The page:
Automatic Orders for Financial Disclosure in Family Court

As of February 1, 2022, the Ottawa family court began issuing automatic orders as soon as an Application is issued in claims involving property or support. This Order requires the party responding to the Application to serve a list of stipulated financial disclosure within 30 days. The Order is made under the new s. 8.0.1 of the Family Law Rules.

For an employed party, standard disclosure would include the most recent 3 years of Income Tax Returns and Notices of Assessment, a recent pay stub, and confirmation of their annual salary. Where a party is self employed or earns money through a corporation, they are required to disclose, additionally, the most recent 3 years of financial statements for their business, or for the corporation.

While this disclosure is not new and has always been required in family cases, the earliest point when such Orders for disclosure would be made was at the case conference. Given that a case conference might not take place for 3-6 months after an Application is issued, there wasn’t necessarily a strong incentive for litigants to exchange financial disclosure in a timely way. This change will encourage compliance with already existing disclosure obligations.

It is not uncommon for parties to request time extensions for filing their Answer, beyond the 30 day limit imposed by the Family Law Rules. A Responding party can also request an extension in time for providing their financial disclosure notwithstanding that Rule 8.0.1 requires it to be provided within 30 days. If the Applicant does not agree to provide this extension, there may be an opportunity at the case conference to ask for costs against the opposing party. Normally, costs would not be awarded at a case conference unless one party was not prepared.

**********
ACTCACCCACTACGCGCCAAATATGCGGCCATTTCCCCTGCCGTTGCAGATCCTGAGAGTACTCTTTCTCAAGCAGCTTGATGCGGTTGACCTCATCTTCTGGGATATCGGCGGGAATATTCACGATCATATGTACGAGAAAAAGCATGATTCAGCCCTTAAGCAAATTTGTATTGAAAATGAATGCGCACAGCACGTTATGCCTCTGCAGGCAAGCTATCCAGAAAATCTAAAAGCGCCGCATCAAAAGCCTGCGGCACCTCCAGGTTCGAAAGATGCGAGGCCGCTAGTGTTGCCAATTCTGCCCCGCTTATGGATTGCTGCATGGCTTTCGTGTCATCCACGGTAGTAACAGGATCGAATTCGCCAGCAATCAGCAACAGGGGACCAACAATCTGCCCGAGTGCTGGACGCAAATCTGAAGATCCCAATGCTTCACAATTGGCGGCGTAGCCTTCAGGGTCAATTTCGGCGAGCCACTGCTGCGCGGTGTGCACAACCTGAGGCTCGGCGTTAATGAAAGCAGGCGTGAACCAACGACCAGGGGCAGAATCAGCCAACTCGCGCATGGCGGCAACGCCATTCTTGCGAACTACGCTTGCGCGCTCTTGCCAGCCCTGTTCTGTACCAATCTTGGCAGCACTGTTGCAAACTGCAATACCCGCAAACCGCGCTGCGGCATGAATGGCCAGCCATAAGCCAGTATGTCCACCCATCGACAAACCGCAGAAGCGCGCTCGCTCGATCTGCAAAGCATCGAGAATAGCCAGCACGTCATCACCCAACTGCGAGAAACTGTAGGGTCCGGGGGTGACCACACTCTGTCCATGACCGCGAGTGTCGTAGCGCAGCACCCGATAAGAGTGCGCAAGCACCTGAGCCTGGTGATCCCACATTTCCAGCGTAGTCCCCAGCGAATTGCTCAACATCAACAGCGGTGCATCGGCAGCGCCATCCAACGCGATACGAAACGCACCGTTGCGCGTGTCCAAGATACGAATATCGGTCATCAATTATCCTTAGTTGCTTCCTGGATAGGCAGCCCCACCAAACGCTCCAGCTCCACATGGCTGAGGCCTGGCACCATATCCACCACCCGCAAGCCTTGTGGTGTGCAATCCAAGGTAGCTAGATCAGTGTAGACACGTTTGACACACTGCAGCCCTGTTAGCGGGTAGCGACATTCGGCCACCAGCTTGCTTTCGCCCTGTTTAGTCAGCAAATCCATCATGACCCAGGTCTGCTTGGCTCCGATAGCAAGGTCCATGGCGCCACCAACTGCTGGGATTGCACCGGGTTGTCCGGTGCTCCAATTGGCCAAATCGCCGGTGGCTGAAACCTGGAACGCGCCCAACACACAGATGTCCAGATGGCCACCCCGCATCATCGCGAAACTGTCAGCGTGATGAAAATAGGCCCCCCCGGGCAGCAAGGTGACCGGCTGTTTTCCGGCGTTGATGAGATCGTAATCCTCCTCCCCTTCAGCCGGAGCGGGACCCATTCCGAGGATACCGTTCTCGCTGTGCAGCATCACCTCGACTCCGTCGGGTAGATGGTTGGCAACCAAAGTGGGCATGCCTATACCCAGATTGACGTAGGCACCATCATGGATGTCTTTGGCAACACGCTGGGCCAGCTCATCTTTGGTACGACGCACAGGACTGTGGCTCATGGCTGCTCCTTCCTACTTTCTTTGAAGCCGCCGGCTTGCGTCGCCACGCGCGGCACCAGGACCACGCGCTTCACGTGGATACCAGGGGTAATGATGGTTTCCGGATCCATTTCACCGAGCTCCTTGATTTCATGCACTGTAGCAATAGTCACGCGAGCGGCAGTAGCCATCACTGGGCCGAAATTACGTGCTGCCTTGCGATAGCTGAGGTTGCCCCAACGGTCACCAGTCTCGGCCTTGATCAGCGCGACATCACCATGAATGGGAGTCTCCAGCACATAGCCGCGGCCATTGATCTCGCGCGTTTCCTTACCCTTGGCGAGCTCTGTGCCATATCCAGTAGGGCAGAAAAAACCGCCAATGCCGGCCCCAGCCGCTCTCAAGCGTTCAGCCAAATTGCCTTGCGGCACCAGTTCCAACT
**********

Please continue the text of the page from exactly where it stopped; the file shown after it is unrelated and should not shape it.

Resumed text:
If there aren’t penalties imposed for not complying with the new automatic orders, they will be less useful in managing litigant’s behavior.

Slow and inadequate financial disclosure is a perennial problem in family law litigation. While litigants who refuse to provide timely disclosure are eventually sanctioned by the court, this often takes place too late in the process and does not adequately compensate the opposing party for both their lost time and their legal costs. It’s not possible for a party to make a realistic assessment of their case, and then make an Offer to Settle consistent with this assessment, without financial disclosure.

Insufficient financial disclosure, effectively, prolongs litigation.  Not only does this drive up legal costs for both parties,  it also increases the burden on the court system and uses up judicial resources. If the goal of the court system is to facilitate the most cost effective resolution of legal disputes, early financial disclosure is essential.